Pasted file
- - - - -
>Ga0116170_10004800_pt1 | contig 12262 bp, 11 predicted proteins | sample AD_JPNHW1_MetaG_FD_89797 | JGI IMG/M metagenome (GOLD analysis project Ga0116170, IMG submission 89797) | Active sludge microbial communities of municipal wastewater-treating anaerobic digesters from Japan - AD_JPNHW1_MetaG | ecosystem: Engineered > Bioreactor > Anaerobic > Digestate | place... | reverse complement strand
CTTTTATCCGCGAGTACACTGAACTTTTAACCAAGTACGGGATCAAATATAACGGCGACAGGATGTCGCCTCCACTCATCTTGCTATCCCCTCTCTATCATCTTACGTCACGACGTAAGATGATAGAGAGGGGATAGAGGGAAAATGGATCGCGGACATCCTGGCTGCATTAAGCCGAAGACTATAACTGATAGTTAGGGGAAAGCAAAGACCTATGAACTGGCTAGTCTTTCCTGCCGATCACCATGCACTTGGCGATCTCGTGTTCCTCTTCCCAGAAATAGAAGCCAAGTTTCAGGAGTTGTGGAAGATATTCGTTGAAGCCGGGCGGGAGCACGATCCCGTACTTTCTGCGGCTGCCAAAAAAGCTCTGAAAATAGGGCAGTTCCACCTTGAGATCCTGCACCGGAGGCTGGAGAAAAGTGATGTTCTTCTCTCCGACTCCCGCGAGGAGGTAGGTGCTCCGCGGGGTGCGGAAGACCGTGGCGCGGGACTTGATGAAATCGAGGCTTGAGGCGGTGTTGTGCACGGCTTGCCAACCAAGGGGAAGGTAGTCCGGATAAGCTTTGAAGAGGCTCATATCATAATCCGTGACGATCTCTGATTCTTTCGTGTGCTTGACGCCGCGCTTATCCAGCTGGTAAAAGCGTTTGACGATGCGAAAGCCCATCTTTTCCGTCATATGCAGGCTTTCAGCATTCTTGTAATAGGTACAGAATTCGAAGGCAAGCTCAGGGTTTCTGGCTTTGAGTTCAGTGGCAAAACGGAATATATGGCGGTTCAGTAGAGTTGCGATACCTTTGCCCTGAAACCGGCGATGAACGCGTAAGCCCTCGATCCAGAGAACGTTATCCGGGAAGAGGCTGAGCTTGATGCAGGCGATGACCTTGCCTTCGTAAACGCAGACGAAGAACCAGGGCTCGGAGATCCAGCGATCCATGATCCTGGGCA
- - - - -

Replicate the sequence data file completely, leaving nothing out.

>Ga0116170_10004800_pt1 | contig 12262 bp, 11 predicted proteins | sample AD_JPNHW1_MetaG_FD_89797 | JGI IMG/M metagenome (GOLD analysis project Ga0116170, IMG submission 89797) | Active sludge microbial communities of municipal wastewater-treating anaerobic digesters from Japan - AD_JPNHW1_MetaG | ecosystem: Engineered > Bioreactor > Anaerobic > Digestate | place... | reverse complement strand
CTTTTATCCGCGAGTACACTGAACTTTTAACCAAGTACGGGATCAAATATAACGGCGACAGGATGTCGCCTCCACTCATCTTGCTATCCCCTCTCTATCATCTTACGTCACGACGTAAGATGATAGAGAGGGGATAGAGGGAAAATGGATCGCGGACATCCTGGCTGCATTAAGCCGAAGACTATAACTGATAGTTAGGGGAAAGCAAAGACCTATGAACTGGCTAGTCTTTCCTGCCGATCACCATGCACTTGGCGATCTCGTGTTCCTCTTCCCAGAAATAGAAGCCAAGTTTCAGGAGTTGTGGAAGATATTCGTTGAAGCCGGGCGGGAGCACGATCCCGTACTTTCTGCGGCTGCCAAAAAAGCTCTGAAAATAGGGCAGTTCCACCTTGAGATCCTGCACCGGAGGCTGGAGAAAAGTGATGTTCTTCTCTCCGACTCCCGCGAGGAGGTAGGTGCTCCGCGGGGTGCGGAAGACCGTGGCGCGGGACTTGATGAAATCGAGGCTTGAGGCGGTGTTGTGCACGGCTTGCCAACCAAGGGGAAGGTAGTCCGGATAAGCTTTGAAGAGGCTCATATCATAATCCGTGACGATCTCTGATTCTTTCGTGTGCTTGACGCCGCGCTTATCCAGCTGGTAAAAGCGTTTGACGATGCGAAAGCCCATCTTTTCCGTCATATGCAGGCTTTCAGCATTCTTGTAATAGGTACAGAATTCGAAGGCAAGCTCAGGGTTTCTGGCTTTGAGTTCAGTGGCAAAACGGAATATATGGCGGTTCAGTAGAGTTGCGATACCTTTGCCCTGAAACCGGCGATGAACGCGTAAGCCCTCGATCCAGAGAACGTTATCCGGGAAGAGGCTGAGCTTGATGCAGGCGATGACCTTGCCTTCGTAAACGCAGACGAAGAACCAGGGCTCGGAGATCCAGCGATCCATGATCCTGGGCA